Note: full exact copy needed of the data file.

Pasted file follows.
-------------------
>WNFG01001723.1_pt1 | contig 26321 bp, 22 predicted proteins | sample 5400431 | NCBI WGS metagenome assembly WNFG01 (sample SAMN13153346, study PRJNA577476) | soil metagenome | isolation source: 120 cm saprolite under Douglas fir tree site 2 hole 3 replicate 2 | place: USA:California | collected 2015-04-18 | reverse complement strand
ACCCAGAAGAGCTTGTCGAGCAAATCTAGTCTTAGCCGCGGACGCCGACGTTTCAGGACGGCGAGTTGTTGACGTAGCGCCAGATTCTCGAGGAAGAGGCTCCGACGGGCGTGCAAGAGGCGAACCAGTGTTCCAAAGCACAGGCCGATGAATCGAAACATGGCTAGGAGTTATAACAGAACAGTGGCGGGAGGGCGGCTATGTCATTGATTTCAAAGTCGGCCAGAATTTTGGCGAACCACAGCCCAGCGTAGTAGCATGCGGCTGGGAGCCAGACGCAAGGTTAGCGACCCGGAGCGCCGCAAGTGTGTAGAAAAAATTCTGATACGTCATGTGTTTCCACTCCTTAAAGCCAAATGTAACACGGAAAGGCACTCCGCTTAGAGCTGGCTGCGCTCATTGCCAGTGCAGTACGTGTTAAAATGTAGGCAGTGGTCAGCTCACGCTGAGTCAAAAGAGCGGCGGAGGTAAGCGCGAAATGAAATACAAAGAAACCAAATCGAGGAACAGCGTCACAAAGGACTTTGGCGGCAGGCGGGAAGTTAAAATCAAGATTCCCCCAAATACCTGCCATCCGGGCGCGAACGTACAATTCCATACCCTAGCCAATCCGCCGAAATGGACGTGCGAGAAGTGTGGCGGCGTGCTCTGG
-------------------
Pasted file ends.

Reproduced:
>WNFG01001723.1_pt1 | contig 26321 bp, 22 predicted proteins | sample 5400431 | NCBI WGS metagenome assembly WNFG01 (sample SAMN13153346, study PRJNA577476) | soil metagenome | isolation source: 120 cm saprolite under Douglas fir tree site 2 hole 3 replicate 2 | place: USA:California | collected 2015-04-18 | reverse complement strand
ACCCAGAAGAGCTTGTCGAGCAAATCTAGTCTTAGCCGCGGACGCCGACGTTTCAGGACGGCGAGTTGTTGACGTAGCGCCAGATTCTCGAGGAAGAGGCTCCGACGGGCGTGCAAGAGGCGAACCAGTGTTCCAAAGCACAGGCCGATGAATCGAAACATGGCTAGGAGTTATAACAGAACAGTGGCGGGAGGGCGGCTATGTCATTGATTTCAAAGTCGGCCAGAATTTTGGCGAACCACAGCCCAGCGTAGTAGCATGCGGCTGGGAGCCAGACGCAAGGTTAGCGACCCGGAGCGCCGCAAGTGTGTAGAAAAAATTCTGATACGTCATGTGTTTCCACTCCTTAAAGCCAAATGTAACACGGAAAGGCACTCCGCTTAGAGCTGGCTGCGCTCATTGCCAGTGCAGTACGTGTTAAAATGTAGGCAGTGGTCAGCTCACGCTGAGTCAAAAGAGCGGCGGAGGTAAGCGCGAAATGAAATACAAAGAAACCAAATCGAGGAACAGCGTCACAAAGGACTTTGGCGGCAGGCGGGAAGTTAAAATCAAGATTCCCCCAAATACCTGCCATCCGGGCGCGAACGTACAATTCCATACCCTAGCCAATCCGCCGAAATGGACGTGCGAGAAGTGTGGCGGCGTGCTCTGG